Stay tuned for more updates as we continue to develop and test the Polyformer. Together, we can make a significant impact in reducing plastic waste and promoting sustainable practices at Williams College.

TIDE Grant: Sustainable and Reusable STEM Learning Kits for Students in Under-Resourced 5th and 6th Grade Classrooms

Written by Divine Uwimana ’27 and Elena Sore ’27


Our latest prototype of the car includes a winding mechanism, which will act as an additional modification of the base kit.

Our latest prototype of the car includes a winding mechanism, which will act as an additional modification of the base kit.

In an ideal world, students would have equal access to education, but that isn’t the case. While some schools have the latest learning technologies, hands-on opportunities, and all the funding they need, others are trying to give students the highest quality education they can without access to these resources. Worst of all, the schools negatively impacted are often in historically underrepresented communities, often ones with large populations of people of color, perpetuating a cycle of poverty. While brainstorming ways of helping our local communities as part of the TIDE Grant (Towards Inclusion, Diversity, and Equity Grant) proposal, providing more equitable access to STEM education was a clear way we thought we could make an impact. Building these STEM kits is a way we Williams students can use our education and access to help build up the community around us.

What is Hands-On STEM Education?

Hands-on STEM education uses physical interaction to provide real-world experiences that help reinforce the concepts being taught. While they can be helpful to the learning process, these experiences are often expensive. Whether it’s premade kits that can cost upwards of 40 dollars a student or involve costly field trips, these experiences often don’t fit within the budgets of schools. This disparity is critical to solve because studies have shown that hands-on learning opportunities help students retain what they learn better than standard learning methods such as lecturing. The problem is exacerbated in the education of younger students (K-6 range) because younger children’s lower attention spans can cause them to lose focus more quickly in the absence of active and experiential pedagogy.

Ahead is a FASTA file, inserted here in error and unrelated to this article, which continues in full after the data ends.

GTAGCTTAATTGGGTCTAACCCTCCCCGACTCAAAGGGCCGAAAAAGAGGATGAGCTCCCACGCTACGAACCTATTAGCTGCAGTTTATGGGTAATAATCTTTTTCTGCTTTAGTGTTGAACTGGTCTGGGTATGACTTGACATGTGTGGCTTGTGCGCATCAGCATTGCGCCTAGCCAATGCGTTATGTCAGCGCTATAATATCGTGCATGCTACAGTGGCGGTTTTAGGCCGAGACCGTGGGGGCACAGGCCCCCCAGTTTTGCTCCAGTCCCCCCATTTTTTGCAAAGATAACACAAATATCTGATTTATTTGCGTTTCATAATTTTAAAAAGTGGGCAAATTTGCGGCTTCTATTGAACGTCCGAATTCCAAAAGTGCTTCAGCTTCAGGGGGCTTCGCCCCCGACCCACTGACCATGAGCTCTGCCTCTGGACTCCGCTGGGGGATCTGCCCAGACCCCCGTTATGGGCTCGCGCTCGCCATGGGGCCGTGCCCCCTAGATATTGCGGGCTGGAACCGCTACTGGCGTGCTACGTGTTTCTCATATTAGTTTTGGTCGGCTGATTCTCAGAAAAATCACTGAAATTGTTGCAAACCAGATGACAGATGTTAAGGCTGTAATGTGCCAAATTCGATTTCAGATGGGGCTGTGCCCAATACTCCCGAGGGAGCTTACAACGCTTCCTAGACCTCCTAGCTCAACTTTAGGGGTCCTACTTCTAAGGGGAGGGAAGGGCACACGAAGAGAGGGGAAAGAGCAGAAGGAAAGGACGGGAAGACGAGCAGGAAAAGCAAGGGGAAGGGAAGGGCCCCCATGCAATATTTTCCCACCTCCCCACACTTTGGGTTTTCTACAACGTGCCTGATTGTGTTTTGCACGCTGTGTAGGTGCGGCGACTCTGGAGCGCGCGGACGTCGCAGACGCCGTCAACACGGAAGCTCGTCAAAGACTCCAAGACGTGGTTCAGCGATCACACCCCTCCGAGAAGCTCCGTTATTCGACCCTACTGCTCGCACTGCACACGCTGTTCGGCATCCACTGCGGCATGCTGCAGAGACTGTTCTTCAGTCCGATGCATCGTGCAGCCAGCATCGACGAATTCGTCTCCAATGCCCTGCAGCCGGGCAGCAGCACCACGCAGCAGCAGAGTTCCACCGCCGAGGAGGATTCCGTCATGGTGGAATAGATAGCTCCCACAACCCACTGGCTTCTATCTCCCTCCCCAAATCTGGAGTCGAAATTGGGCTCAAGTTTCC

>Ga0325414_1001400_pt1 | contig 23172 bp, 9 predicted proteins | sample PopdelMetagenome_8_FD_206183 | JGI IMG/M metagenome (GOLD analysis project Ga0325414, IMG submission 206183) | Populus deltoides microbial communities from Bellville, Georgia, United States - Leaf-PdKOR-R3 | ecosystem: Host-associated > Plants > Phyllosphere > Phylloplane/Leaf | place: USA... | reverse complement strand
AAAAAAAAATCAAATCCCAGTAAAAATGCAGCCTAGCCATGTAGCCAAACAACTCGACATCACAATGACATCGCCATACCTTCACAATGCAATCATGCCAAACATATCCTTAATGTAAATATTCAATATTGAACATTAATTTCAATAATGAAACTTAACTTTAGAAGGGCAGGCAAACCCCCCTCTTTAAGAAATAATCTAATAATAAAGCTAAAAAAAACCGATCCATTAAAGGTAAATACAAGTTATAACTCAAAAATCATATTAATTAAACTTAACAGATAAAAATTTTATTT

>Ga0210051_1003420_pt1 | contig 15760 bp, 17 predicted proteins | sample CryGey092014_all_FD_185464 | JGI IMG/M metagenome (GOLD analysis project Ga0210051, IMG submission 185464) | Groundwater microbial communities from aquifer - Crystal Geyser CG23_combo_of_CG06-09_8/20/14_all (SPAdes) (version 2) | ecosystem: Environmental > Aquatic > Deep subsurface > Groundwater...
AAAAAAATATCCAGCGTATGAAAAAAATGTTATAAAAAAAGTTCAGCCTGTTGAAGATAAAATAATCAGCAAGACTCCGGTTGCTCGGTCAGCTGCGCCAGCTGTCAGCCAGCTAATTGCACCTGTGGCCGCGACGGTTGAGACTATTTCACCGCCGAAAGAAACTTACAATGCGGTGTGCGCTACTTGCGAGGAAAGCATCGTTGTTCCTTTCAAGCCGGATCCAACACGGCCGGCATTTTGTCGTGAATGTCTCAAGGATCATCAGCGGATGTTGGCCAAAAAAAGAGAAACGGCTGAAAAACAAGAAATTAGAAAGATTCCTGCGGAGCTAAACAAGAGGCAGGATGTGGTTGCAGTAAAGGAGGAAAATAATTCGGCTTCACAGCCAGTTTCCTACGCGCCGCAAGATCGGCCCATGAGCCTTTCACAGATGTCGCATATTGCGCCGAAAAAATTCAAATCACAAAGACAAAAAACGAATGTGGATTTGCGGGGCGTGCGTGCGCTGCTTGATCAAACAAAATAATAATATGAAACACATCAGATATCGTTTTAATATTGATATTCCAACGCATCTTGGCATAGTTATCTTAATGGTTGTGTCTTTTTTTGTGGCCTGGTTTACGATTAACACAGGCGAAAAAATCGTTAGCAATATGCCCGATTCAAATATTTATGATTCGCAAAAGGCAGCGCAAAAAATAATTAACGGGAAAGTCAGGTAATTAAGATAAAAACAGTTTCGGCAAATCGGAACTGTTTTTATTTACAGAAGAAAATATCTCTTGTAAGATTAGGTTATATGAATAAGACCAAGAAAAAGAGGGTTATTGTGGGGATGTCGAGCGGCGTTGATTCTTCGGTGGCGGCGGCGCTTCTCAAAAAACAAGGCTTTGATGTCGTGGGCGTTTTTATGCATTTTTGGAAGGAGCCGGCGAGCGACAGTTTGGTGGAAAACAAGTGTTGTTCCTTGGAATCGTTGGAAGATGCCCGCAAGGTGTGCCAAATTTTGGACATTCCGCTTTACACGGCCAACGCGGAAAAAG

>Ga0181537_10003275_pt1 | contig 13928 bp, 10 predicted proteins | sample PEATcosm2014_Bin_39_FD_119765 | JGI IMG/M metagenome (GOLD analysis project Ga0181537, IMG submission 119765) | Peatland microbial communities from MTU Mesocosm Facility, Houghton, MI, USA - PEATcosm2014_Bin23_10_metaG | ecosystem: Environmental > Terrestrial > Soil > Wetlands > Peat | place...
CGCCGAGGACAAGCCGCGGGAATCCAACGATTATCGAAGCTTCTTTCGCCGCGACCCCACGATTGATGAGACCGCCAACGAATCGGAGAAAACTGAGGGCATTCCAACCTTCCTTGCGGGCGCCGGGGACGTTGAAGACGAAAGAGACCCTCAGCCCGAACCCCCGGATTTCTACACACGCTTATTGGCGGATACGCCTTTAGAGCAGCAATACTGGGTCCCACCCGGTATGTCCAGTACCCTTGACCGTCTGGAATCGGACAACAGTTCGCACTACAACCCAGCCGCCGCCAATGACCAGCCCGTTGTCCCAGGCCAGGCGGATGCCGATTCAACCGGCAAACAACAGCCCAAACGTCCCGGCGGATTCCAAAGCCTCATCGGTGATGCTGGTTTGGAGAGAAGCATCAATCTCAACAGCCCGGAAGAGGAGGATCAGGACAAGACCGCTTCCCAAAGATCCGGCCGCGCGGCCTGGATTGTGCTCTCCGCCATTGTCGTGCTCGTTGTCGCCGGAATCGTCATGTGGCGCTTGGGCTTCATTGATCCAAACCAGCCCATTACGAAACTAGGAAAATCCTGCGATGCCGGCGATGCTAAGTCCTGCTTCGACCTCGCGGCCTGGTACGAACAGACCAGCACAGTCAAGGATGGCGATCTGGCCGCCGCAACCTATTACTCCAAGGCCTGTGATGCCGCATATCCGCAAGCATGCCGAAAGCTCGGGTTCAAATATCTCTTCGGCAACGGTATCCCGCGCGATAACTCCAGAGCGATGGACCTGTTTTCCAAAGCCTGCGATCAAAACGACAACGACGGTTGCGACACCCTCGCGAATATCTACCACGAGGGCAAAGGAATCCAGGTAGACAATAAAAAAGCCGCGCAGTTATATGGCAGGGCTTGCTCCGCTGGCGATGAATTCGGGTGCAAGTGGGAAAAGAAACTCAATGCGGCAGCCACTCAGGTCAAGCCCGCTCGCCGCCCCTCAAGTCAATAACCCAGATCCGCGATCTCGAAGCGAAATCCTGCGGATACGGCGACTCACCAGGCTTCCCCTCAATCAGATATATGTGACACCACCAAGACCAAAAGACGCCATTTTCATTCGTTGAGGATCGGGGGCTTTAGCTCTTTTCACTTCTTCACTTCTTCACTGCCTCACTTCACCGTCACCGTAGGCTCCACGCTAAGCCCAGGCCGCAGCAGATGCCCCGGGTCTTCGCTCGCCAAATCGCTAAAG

This problem doesn’t only exist in a classroom setting. Many attempts have been made to bring hands-on learning to the home as supplemental education and homeschooling tools; however, cost is even more of a problem here. One of the largest companies currently producing these kits for home use is Crunch Labs. While they are similarly priced, averaging around $30 a kit, the requirement to purchase a monthly subscription typically results in costs of $300 or more per child. Also, Crunch Labs and other kits built for a home environment are often not reusable.